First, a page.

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Bill Thayer

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Milan


[image ALT: A very large marble church, wider than it is tall, at the back of a square maybe the size of 4 city blocks. It is a view of the cathedral of Milan (Italy).]

The pride of the city is its celebrated cathedral,
clad in white marble, 500 years in the building.


[image ALT: flying buttresses and Gothic traceries in the Flamboyant style]

The Duomo of Milan is the third-largest church in the world.


[image ALT: an archway across a street]

The Archi di Porta Nuova: a medieval gate at the end of the via Manzoni (one of the city's most expensive shopping streets), incorporating several Roman funerary stelae and inscriptions.


[image ALT: zzz]

Sant' Ambrogio is one of the oldest and most interesting churches in Europe: an imperial chapel splendiferous with 4c mosaics; a number of fascinating inscriptions including a famous one recording the career of Pliny the Younger; the sarcophagus of Stilicho; in a glass case in the crypt, the bodies of SS. Gervase and Protase, and of St. Ambrose who found them — and then the frescoes, the sculpted capitals, the bronzes. . . .
[ 9 pages, 25 photos ]


[image ALT: mosaic of an angel against a gold ground]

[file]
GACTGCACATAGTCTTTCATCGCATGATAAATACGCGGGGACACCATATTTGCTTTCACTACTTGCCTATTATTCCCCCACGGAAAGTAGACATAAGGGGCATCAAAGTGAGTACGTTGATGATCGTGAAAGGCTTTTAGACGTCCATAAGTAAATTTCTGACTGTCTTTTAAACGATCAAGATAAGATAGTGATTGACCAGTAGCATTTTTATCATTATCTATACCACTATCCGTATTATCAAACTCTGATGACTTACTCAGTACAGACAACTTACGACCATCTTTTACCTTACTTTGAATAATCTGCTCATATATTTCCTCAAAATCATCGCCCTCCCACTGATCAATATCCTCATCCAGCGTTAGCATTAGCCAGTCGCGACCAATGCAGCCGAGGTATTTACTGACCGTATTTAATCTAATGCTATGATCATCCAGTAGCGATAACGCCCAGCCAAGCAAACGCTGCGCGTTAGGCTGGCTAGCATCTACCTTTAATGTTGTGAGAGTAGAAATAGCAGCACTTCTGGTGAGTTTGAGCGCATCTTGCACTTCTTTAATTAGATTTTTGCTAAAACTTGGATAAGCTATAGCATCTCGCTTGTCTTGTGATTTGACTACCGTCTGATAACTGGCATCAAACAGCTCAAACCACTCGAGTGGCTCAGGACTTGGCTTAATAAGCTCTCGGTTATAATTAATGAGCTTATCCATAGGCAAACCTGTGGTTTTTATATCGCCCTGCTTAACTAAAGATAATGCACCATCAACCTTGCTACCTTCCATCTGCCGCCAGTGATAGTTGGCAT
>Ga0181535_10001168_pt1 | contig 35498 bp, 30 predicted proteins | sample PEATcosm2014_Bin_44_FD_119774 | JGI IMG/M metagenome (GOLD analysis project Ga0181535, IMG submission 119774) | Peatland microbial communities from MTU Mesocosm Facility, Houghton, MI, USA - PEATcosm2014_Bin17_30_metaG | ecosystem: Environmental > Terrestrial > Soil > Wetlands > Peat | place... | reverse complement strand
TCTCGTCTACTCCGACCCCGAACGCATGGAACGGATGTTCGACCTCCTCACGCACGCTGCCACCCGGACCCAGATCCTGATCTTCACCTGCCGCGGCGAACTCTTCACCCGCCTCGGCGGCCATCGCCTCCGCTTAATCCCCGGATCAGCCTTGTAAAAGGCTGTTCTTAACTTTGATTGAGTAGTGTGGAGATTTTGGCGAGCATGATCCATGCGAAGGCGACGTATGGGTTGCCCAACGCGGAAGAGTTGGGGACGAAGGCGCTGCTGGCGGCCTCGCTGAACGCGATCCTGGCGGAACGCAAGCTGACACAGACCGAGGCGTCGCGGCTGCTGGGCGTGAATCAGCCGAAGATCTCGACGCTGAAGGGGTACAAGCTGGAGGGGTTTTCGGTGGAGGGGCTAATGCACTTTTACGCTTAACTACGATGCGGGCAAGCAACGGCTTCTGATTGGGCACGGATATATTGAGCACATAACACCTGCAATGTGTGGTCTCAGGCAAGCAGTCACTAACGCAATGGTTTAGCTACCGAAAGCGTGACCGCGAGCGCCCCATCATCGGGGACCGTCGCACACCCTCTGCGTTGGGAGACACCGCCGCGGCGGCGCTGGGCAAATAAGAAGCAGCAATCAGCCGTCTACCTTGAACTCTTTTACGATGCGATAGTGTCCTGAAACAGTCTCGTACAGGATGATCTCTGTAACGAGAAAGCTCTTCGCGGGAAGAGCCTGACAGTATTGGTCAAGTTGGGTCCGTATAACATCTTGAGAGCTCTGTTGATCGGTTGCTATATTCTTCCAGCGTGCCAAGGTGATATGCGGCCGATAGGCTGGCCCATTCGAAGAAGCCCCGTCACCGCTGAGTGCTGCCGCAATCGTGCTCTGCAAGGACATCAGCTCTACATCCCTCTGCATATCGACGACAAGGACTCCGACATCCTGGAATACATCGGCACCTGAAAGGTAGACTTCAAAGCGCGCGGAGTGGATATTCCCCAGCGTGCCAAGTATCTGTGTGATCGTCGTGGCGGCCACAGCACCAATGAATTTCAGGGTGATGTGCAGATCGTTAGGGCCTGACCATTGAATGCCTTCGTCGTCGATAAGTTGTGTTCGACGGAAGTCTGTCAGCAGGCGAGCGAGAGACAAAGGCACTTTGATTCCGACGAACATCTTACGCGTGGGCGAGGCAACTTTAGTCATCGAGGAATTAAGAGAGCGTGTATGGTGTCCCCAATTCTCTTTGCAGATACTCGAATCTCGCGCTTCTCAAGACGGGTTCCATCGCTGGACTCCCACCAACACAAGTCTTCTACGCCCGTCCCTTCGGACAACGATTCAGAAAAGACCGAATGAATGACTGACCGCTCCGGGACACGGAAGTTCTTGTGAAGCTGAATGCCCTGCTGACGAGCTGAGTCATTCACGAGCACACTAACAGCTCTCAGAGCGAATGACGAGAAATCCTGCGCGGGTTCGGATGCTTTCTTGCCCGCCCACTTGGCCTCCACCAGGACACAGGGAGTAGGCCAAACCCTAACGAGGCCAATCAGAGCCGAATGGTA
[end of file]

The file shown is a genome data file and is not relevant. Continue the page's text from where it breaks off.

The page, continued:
San Lorenzo is another church with Late Antique imperial associations, Roman period frescoes and ancient sarcophagi; its forecourt preserves a Roman temple colonnade.


[image ALT: an ornate tower]

Sant' Eustorgio yet another church of hoary antiquity. I didn't like it very much, but there's stuff in it, alright.


[image ALT: a glass roof]

The Galleria Vittorio Emanuele II is your quintessential 19c public edifice. It's not a church, a government building, a fortress or a palace. It's a shopping mall, erected to the glory of bourgeois comfort. A nice one, too.


[image ALT: the top of a medieval tower]

The Castello Sforzesco is to my mind a disagreeable place; but it's huge and thoroughly medieval, and just one very small section of it houses four  interesting museums.


[image ALT: arcades of a large Renaissance cloister]

The Cà Grande: a medieval hospital built around a very large cloister. This intellectual-looking scansion of columns now appropriately houses part of the University.


[image ALT: a colonnaded belfry]

Lesser churches: S. Antonio S. Babila S. Fedele • S. Francesco di Paola • S. Gottardo • S. Maria della Vittoria • S. Nazaro • S. Stefano and S. Bernardino alle Ossa • S. Vito


[image ALT: a weathered excavation in a large plot of grass]

And we can surely not forget the Roman amphitheatre.


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Site updated: 23 Aug 10